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Markey patient, musician inspires a bluegrass legacy

Members of the Creative Arts Program with the banjo donated by Daphne's Legacy, Inc.
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/ by UK HealthCare

During her time as a patient at the UK Markey Cancer Center, Daphne Scruggs Fields found joy through music therapy. Now, a generous gift in her honor ensures that legacy will continue.

A young wife and mother of two from Frankfort, Ky., Fields was diagnosed with triple-negative breast cancer, a particularly aggressive and difficult-to-treat type of breast cancer that often affects younger women. During her time at Markey, Daphne discovered the Creative Arts Therapy program at UK.

How music therapy works

With a presence on UK’s campus beginning in 2011, the Creative Arts program offers both music and art therapy for patients. Music therapy uses evidence-based musical interactions to address non-musical goals.

“That goal can be physical, emotional, social or cognitive,” said Cheryl Benze, the Creative Arts Therapy program manager. “It can help patients deal with pain, stress, anxiety, tough diagnoses, extended stays, end-of-life care, and many other complex feelings and situations.”

Through the program, any physician can request this type of therapy for a patient. This therapy takes many different forms, from singing and playing instruments to writing songs and engaging in musical movement.

“It’s not like going to a concert and listening,” Benze said. “What we do is much more intentional and involves many creative activities.”

For Fields, a well-known musician in her community, this music program made a world of difference.

“Daphne was a talented musician and played the upright bass and banjo in many different bands,” said Melissa Mills, Daphne’s aunt. “Music is great for the soul, and Daphne and our entire family believes that wholeheartedly.”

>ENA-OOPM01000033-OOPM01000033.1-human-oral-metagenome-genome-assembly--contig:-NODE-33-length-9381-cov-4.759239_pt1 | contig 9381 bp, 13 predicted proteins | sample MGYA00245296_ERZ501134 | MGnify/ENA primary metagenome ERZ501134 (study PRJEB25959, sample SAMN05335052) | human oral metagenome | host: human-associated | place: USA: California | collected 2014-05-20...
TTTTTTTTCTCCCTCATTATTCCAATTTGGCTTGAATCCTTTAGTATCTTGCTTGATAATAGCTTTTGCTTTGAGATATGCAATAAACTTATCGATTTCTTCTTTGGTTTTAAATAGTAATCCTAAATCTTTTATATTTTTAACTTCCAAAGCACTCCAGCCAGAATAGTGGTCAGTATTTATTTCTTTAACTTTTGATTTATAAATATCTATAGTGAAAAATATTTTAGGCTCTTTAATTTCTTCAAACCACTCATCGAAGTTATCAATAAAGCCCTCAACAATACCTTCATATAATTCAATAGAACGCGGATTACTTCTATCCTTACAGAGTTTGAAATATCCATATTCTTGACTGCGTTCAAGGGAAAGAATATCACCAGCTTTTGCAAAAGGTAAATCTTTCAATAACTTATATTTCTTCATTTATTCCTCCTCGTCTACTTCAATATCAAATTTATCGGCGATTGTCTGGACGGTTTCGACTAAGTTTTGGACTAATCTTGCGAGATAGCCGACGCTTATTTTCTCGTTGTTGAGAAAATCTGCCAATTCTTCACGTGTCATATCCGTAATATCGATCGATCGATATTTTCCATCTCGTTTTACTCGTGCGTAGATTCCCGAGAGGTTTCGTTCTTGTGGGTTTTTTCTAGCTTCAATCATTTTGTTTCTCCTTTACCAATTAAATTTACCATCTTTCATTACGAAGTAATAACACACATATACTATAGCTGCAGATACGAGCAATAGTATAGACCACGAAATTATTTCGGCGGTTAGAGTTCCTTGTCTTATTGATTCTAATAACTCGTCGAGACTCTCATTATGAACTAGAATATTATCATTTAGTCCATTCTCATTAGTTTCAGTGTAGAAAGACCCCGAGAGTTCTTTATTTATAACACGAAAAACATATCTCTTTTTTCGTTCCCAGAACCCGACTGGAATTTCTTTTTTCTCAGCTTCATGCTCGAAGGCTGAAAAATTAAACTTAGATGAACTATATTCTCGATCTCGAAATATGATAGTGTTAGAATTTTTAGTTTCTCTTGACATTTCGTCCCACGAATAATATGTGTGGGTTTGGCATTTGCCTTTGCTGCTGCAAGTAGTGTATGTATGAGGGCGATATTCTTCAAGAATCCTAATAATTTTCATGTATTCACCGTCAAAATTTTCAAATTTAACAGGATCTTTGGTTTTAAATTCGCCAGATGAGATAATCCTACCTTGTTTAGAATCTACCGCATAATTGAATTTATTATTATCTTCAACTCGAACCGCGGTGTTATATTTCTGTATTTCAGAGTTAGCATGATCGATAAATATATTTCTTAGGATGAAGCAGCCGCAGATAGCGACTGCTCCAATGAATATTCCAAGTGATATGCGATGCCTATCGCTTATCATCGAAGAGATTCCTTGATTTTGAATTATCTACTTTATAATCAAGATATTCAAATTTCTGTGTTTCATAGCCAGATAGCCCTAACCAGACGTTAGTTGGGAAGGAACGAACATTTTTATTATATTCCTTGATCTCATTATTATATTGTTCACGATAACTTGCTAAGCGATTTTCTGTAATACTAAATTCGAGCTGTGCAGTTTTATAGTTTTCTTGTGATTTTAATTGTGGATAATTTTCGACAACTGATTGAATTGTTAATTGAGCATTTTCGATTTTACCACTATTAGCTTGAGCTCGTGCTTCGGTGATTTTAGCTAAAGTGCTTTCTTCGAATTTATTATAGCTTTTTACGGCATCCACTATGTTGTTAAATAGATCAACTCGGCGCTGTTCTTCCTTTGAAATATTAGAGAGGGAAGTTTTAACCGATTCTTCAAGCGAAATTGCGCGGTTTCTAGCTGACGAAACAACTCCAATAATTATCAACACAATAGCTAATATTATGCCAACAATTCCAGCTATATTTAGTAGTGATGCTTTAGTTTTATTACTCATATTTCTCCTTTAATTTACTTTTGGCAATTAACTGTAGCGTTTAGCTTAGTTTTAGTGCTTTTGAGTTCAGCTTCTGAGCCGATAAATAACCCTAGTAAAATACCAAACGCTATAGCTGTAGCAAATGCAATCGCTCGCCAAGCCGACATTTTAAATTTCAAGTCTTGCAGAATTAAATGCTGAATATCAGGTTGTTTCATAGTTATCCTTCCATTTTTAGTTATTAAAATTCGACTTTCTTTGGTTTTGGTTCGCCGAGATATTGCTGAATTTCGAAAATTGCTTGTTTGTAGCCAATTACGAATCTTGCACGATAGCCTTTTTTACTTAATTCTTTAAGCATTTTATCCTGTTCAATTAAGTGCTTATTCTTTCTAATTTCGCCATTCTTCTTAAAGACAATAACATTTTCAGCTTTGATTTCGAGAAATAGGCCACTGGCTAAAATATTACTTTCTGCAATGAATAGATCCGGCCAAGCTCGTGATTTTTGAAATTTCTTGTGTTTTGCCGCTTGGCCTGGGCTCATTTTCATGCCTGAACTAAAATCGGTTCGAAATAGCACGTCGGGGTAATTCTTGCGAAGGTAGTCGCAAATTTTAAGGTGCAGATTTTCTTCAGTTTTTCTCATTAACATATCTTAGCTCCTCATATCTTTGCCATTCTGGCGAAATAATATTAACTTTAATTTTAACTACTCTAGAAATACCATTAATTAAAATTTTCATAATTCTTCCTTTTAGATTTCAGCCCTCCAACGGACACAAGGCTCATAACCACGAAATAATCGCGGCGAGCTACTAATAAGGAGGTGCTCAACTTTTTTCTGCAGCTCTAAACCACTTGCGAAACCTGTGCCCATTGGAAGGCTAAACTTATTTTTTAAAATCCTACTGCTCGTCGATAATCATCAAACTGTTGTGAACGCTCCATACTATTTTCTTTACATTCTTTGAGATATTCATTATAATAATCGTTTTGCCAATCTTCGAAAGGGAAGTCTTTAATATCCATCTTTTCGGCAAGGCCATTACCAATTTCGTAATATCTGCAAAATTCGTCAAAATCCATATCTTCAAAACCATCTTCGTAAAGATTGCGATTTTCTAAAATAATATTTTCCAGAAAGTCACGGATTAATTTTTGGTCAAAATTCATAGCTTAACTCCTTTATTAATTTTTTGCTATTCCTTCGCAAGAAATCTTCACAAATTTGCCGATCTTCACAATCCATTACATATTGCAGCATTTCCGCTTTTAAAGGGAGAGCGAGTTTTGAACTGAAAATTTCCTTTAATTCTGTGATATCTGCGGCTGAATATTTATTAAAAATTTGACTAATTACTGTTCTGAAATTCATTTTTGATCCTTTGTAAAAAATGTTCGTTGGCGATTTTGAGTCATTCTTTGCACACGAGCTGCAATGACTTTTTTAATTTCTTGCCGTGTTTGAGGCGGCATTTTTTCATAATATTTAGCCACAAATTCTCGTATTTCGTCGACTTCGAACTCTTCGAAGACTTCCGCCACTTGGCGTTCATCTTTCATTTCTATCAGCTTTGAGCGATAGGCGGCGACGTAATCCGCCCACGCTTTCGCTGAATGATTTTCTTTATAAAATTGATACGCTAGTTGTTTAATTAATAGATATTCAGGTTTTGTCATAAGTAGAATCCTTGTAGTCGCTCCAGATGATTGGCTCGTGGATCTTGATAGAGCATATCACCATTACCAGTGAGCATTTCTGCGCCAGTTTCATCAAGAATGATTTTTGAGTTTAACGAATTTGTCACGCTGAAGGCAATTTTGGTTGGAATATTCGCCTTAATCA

Daphne's Legacy

Fields enjoyed the music therapy program so much that upon her passing in 2013, her family knew she would want to give a gift to the program. Her family established a nonprofit organization called Daphne’s Legacy, Inc., which supports research on triple-negative breast cancer, including the work of researchers at Markey. The organization also recently donated a banjo to the Creative Arts Therapy program.

“When we saw a banjo on their wish list, we felt as if Daphne was present, and it was a no-brainer,” said Mills, who founded Daphne’s Legacy. “Our hope is that the instrument that Daphne taught herself how to play will bring much joy to others and be heard throughout the halls of the hospital.”

The donated banjo has already become a popular instrument with patients.

“We have a lot of patients who love bluegrass music, and it’s great to be able to provide that for them,” said Benze. “It brings familiarity and positivity.”

This gift is meaningful not only to the patients but also to the Creative Arts staff.

“Our work is what we do, so it’s easy to forget the impact it can have. We were able to help Daphne during a very trying time, and that really validates what we do,” Benze said. “Now, her gift will continue to benefit patients in our department for a long time to come.”

Daphne’s Legacy is also hosting two events in April to support triple-negative breast cancer research through the Markey Cancer Foundation:

  • The Daphne’s Legacy 5K run/walk will take place Friday, April 12, at 6:30 p.m. at Lakeview Park in Frankfort, Ky.
  • On Saturday, April 13, the organization is hosting a concert and silent auction benefit at Investor’s Heritage Auditorium in Frankfort beginning at 6:30 p.m.

To learn more about these events and to donate to Daphne’s Legacy, visit daphneslegacy.com.

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